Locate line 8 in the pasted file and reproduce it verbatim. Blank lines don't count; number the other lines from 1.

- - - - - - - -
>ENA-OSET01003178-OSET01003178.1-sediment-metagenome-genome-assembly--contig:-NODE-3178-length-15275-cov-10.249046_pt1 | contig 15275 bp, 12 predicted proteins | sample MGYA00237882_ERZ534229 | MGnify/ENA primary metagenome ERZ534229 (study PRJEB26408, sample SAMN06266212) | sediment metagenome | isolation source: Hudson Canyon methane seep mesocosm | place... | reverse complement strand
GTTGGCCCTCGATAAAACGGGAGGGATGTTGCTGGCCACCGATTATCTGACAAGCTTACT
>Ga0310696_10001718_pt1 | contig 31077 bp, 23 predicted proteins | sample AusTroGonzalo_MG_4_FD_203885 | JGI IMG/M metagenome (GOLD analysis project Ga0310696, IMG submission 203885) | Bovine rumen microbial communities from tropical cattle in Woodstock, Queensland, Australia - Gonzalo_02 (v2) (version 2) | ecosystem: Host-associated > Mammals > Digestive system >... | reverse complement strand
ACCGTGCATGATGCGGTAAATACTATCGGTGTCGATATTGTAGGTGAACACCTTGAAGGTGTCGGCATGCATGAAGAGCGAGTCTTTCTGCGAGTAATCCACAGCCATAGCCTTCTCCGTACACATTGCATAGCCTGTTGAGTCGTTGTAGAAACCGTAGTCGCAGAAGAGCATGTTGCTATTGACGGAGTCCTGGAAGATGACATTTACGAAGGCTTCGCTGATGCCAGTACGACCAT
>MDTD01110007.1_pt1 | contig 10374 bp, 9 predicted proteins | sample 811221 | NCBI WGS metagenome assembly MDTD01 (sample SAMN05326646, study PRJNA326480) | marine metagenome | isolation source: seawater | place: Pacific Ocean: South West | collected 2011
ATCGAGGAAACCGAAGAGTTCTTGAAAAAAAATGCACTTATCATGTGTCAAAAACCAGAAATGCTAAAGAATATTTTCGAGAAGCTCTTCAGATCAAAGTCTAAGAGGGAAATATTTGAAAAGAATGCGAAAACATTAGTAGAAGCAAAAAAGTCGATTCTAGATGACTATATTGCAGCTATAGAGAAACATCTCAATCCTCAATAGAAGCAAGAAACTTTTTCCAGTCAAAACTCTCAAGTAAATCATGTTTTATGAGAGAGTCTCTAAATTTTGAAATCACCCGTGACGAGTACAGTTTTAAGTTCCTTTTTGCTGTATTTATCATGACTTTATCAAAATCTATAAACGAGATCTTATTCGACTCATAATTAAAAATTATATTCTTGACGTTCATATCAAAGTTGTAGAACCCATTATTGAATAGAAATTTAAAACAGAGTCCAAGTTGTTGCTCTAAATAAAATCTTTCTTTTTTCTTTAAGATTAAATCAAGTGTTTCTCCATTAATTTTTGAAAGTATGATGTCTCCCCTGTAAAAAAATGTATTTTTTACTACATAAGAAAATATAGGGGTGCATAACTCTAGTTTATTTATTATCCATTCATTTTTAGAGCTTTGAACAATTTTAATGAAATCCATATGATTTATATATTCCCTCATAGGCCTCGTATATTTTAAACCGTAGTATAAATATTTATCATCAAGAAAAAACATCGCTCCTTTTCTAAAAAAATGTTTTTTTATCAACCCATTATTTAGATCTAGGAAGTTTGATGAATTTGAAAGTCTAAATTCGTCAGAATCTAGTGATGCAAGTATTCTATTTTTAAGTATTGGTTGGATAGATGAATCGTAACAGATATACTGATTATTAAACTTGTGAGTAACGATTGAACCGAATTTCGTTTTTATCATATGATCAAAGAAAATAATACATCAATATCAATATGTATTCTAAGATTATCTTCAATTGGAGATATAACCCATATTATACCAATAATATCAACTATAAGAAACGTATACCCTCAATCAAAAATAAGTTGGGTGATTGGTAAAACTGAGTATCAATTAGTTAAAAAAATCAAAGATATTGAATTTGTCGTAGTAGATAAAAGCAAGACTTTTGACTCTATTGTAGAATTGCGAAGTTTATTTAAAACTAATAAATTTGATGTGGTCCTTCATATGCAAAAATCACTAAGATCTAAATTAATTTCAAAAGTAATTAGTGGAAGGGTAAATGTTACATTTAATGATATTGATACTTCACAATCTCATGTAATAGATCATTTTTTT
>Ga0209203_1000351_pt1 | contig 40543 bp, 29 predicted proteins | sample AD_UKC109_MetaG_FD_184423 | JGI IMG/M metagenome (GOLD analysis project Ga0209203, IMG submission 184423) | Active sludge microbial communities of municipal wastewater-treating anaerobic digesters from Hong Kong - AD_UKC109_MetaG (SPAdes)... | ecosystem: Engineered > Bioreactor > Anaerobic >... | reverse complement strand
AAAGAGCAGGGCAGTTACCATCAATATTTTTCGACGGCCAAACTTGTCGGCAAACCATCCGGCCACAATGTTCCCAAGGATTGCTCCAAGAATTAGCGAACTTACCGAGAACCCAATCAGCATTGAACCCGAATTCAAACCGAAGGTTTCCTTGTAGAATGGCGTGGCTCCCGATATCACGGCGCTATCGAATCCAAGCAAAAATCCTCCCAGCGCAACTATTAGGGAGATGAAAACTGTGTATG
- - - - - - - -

AAAGAGCAGGGCAGTTACCATCAATATTTTTCGACGGCCAAACTTGTCGGCAAACCATCCGGCCACAATGTTCCCAAGGATTGCTCCAAGAATTAGCGAACTTACCGAGAACCCAATCAGCATTGAACCCGAATTCAAACCGAAGGTTTCCTTGTAGAATGGCGTGGCTCCCGATATCACGGCGCTATCGAATCCAAGCAAAAATCCTCCCAGCGCAACTATTAGGGAGATGAAAACTGTGTATG